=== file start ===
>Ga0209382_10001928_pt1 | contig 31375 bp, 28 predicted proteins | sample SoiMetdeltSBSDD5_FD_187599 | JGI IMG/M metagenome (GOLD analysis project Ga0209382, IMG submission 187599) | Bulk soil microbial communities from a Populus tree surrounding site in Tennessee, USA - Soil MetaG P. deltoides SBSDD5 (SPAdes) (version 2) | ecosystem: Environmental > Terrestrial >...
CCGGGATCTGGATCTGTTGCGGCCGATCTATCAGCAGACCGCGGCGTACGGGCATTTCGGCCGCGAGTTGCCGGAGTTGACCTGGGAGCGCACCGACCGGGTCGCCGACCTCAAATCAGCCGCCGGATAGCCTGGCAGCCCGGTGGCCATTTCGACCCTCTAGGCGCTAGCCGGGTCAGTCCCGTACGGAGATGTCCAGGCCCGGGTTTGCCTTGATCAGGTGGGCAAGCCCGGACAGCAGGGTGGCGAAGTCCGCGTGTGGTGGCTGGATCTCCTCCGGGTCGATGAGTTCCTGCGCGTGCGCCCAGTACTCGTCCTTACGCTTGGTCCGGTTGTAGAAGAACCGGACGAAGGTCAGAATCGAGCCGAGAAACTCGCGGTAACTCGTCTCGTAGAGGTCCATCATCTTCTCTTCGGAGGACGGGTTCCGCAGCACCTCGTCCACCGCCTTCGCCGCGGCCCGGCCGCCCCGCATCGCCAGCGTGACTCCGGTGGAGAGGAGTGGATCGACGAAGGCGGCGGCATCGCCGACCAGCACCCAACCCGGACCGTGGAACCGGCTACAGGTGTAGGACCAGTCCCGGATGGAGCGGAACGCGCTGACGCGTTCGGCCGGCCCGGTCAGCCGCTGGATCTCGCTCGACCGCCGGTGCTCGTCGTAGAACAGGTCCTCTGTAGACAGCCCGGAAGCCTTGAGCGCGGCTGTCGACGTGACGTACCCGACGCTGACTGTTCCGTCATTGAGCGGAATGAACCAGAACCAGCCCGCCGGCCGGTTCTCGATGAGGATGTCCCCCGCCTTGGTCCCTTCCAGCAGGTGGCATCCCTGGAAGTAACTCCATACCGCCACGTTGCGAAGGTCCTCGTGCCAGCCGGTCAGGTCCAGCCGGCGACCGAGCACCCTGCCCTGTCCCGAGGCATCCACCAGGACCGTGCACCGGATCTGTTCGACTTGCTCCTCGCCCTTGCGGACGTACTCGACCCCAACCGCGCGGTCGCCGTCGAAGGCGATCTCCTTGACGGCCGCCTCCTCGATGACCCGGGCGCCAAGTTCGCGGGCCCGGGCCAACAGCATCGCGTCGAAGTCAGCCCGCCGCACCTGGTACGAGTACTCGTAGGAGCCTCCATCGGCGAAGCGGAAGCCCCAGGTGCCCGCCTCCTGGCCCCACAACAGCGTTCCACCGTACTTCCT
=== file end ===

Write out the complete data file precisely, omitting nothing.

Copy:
>Ga0209382_10001928_pt1 | contig 31375 bp, 28 predicted proteins | sample SoiMetdeltSBSDD5_FD_187599 | JGI IMG/M metagenome (GOLD analysis project Ga0209382, IMG submission 187599) | Bulk soil microbial communities from a Populus tree surrounding site in Tennessee, USA - Soil MetaG P. deltoides SBSDD5 (SPAdes) (version 2) | ecosystem: Environmental > Terrestrial >...
CCGGGATCTGGATCTGTTGCGGCCGATCTATCAGCAGACCGCGGCGTACGGGCATTTCGGCCGCGAGTTGCCGGAGTTGACCTGGGAGCGCACCGACCGGGTCGCCGACCTCAAATCAGCCGCCGGATAGCCTGGCAGCCCGGTGGCCATTTCGACCCTCTAGGCGCTAGCCGGGTCAGTCCCGTACGGAGATGTCCAGGCCCGGGTTTGCCTTGATCAGGTGGGCAAGCCCGGACAGCAGGGTGGCGAAGTCCGCGTGTGGTGGCTGGATCTCCTCCGGGTCGATGAGTTCCTGCGCGTGCGCCCAGTACTCGTCCTTACGCTTGGTCCGGTTGTAGAAGAACCGGACGAAGGTCAGAATCGAGCCGAGAAACTCGCGGTAACTCGTCTCGTAGAGGTCCATCATCTTCTCTTCGGAGGACGGGTTCCGCAGCACCTCGTCCACCGCCTTCGCCGCGGCCCGGCCGCCCCGCATCGCCAGCGTGACTCCGGTGGAGAGGAGTGGATCGACGAAGGCGGCGGCATCGCCGACCAGCACCCAACCCGGACCGTGGAACCGGCTACAGGTGTAGGACCAGTCCCGGATGGAGCGGAACGCGCTGACGCGTTCGGCCGGCCCGGTCAGCCGCTGGATCTCGCTCGACCGCCGGTGCTCGTCGTAGAACAGGTCCTCTGTAGACAGCCCGGAAGCCTTGAGCGCGGCTGTCGACGTGACGTACCCGACGCTGACTGTTCCGTCATTGAGCGGAATGAACCAGAACCAGCCCGCCGGCCGGTTCTCGATGAGGATGTCCCCCGCCTTGGTCCCTTCCAGCAGGTGGCATCCCTGGAAGTAACTCCATACCGCCACGTTGCGAAGGTCCTCGTGCCAGCCGGTCAGGTCCAGCCGGCGACCGAGCACCCTGCCCTGTCCCGAGGCATCCACCAGGACCGTGCACCGGATCTGTTCGACTTGCTCCTCGCCCTTGCGGACGTACTCGACCCCAACCGCGCGGTCGCCGTCGAAGGCGATCTCCTTGACGGCCGCCTCCTCGATGACCCGGGCGCCAAGTTCGCGGGCCCGGGCCAACAGCATCGCGTCGAAGTCAGCCCGCCGCACCTGGTACGAGTACTCGTAGGAGCCTCCATCGGCGAAGCGGAAGCCCCAGGTGCCCGCCTCCTGGCCCCACAACAGCGTTCCACCGTACTTCCT